Riccardo SpicaANUPhD Candidate
Qinfeng ShiUniversity of AdelaideAssociate Investigator
Philip TorrOxfordPartner Investigator
Peter KujalaQUTPhD Candidates
Peter CorkeQUTCentre Director
Peter AndersonANUPhD Candidate
Paul NewmanOxfordPartner Investigator
Niko SuenderhaufQUTResearch Fellow
Mike BradyOxfordCentre Advisory Committee
Michelle SimmonsUNSWCentre Advisory Committee
Michael MilfordQUTChief Investigator
Matt DunbabinQUTAssociative Investigators
Markus EichQUTResearch Fellow
Marc PollefeysETH ZurichPartner Investigator
Mandyam SrinivasanUniversity of QueenslandCentre Advisory Committee
Luis Mejias AlvarezQUTAssociate Investigator
Lin WuUniversity of AdelaideResearch Fellow
Laurent KneipANUAssociative Investigators
Khurrum AftabMonash UniversityResearch Fellow
Kate AldridgeQUTCentre Administrative Coordinator
Juxi LeitnerQUTResearch Fellow
Juan AdarveANUPhD Candidate
Jonghyuk KimANUAssociate Investigator
Jonathan RobertsQUTChief Investigator
John SkinnerQUTPhD Candidate
Jochen TrumpfANUAssociate Investigator
Jeffrey DevarajQUTPhD Candidate
Jason FordQUTAssociate Investigator
Jae-Hak KimUniversity of AdelaideResearch Fellow
Inkyu SaQUTResearch Fellow
Ian ReidUniversity of AdelaideDeputy Director
Hui LiUniversity of AdelaidePhD Candidate
Hugh Durrant-WhyteUniversity of SydneyCentre Advisory Committee
Hongdong LiANUChief Investigator
Gustavo CarneiroUniversity of AdelaideChief Investigator
Guosheng LinUniversity of AdelaideResearch Fellow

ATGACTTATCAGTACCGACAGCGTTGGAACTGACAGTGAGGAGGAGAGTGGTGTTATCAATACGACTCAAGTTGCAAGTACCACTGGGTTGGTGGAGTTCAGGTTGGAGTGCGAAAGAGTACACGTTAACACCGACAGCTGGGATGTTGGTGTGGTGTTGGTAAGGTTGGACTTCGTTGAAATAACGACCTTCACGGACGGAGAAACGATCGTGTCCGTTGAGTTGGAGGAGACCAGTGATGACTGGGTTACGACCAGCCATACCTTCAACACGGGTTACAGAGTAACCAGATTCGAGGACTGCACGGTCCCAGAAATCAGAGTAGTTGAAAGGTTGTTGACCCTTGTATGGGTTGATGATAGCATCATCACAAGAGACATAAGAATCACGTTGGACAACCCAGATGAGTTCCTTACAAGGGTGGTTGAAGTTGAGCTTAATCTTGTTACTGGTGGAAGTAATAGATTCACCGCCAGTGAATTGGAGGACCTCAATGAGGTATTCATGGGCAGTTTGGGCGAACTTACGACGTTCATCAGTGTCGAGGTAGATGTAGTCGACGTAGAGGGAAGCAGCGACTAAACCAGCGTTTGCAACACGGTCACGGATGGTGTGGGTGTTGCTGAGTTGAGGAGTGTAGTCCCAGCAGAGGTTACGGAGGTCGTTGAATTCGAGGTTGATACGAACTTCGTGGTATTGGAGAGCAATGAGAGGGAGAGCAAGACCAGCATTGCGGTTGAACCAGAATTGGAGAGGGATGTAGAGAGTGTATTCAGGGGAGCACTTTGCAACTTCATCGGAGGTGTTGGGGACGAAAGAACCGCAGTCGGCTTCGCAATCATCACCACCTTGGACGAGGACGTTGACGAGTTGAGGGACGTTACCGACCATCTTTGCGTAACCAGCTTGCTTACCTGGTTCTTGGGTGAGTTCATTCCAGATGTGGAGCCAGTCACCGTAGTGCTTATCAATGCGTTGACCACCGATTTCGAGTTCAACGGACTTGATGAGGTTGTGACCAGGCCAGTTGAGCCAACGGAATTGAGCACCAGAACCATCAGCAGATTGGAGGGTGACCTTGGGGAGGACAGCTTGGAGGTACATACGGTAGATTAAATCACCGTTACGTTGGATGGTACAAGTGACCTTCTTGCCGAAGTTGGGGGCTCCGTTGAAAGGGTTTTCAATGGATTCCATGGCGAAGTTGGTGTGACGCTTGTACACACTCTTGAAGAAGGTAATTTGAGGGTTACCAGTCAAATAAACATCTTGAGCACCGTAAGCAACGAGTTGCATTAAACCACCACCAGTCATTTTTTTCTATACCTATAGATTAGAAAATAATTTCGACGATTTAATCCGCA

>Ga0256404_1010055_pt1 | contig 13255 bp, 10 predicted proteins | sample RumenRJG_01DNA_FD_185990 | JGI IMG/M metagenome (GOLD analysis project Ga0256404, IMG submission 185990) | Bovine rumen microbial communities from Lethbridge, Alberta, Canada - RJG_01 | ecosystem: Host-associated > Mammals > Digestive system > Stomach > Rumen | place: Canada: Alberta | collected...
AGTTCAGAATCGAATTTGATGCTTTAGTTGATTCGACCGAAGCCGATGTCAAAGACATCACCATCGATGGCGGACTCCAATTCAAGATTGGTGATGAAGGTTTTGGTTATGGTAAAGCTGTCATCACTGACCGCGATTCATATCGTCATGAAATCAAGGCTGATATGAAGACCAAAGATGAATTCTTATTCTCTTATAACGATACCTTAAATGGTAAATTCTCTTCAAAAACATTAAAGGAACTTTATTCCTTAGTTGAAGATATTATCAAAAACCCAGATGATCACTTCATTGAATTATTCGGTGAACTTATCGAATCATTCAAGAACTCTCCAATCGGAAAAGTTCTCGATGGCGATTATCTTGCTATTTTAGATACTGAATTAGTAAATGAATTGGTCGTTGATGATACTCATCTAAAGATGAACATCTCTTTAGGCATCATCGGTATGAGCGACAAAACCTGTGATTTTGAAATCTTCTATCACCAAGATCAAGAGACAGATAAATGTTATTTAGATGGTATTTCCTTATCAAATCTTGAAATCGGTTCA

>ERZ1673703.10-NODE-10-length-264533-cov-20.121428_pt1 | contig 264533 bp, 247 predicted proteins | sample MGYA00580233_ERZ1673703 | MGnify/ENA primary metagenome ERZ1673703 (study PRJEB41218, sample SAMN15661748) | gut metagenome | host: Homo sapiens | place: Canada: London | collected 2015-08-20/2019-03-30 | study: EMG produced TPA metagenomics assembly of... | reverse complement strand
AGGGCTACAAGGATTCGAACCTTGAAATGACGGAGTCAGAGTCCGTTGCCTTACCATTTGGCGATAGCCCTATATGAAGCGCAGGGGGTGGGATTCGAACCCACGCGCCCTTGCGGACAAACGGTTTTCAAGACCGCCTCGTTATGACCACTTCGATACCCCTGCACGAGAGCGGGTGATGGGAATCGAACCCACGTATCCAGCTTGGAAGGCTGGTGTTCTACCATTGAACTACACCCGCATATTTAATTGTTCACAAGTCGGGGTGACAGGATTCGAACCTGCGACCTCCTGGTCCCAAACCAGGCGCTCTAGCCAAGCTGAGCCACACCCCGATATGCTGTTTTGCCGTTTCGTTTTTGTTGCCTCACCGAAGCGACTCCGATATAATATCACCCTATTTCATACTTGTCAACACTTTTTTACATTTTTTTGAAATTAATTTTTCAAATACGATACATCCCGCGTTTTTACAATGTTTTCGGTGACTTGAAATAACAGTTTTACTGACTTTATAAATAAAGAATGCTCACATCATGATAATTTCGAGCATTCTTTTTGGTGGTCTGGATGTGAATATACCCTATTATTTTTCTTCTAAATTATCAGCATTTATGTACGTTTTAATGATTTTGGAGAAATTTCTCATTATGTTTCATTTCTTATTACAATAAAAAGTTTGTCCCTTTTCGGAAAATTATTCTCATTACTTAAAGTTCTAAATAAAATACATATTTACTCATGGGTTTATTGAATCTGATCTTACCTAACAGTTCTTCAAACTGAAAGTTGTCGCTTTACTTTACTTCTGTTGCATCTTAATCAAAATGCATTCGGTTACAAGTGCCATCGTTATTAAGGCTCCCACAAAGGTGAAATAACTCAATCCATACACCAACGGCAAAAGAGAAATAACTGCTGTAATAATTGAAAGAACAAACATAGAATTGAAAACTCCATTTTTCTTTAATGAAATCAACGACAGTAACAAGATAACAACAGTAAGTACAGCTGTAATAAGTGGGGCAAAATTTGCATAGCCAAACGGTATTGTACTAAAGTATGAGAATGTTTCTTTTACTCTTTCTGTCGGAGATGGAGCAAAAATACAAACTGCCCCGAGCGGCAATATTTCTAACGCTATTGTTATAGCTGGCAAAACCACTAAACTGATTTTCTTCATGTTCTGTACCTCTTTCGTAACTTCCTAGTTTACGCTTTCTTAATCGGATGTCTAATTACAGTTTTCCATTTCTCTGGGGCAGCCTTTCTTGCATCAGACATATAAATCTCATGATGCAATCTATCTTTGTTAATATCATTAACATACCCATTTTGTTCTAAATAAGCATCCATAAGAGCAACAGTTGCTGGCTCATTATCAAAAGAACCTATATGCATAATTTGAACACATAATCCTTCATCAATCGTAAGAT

Greg LeeQUTExternal Engagement Coordinator
Gordon WyethQUTChief Investigator
Frank DellaertOxfordPartner Investigator
Francois ChaumetteInriaPartner Investigator
Feras DayoubQUTResearch Fellow
Fatih PorikliANUAssociate Investigator
Fangyi ZhangQUTPhD Candidate
Fahimeh RezazadeganQUTPhD Candidate
Edison GuoANUPhD Candidate
Donald DansereauQUTResearch Fellow
Dinesh GamageMonashResearch Fellow
David SuterUniversity of AdelaideAssociate Investigator
David HallQUTPhD Candidate
David BallQUTResearch Fellow
Dan RichardsQUTPhD Candidates
Clinton FookesQUTAssociate Investigator
Chuong NguyenANUResearch Fellow
Chunhua ShenUniversity of AdelaideChief Investigator
Chris McCoolQUTResearch Fellow
Chris LehnertQUTResearch Fellow
Chris JefferyQUTPhD Candidate
Bohan ZhuangUniversity of AdelaidePhD Candidate
Ben UpcroftQUTChief Investigator
Ben TalbotQUTPhD Candidate
Ben MeyerMonashPhD Candidate
Ben HarwoodMonashPhD Candidate
Basura FernandoANUResearch Fellow
Anton Van Den HengelUniversity of AdelaideChief Investigator
Anthony DickUniversity of AdelaideAssociate Investigator
Anoop CherianANUResearch Fellow
Anjali JaiprakashQUTResearch Fellow
Andrew SpekMonashPhD Candidate
Andrew EnglishQUTPhD Candidate
Andrew DavisonImperial College LondonPartner Investigator
Andres Felipe Marmol VelezQUTPhD Candidate
Anders ErikssonQUTResearch Fellow
Alex ZelinskyDefence Science and Technology OrganisationCentre Advisory Committee
Ajay PandeyQUTResearch Fellow
Ahmet SekerciogluMonash UniversityAssociate Investigator
Adam TowQUTPhD Candidate
Adam JacobsonQUTPhD Candidate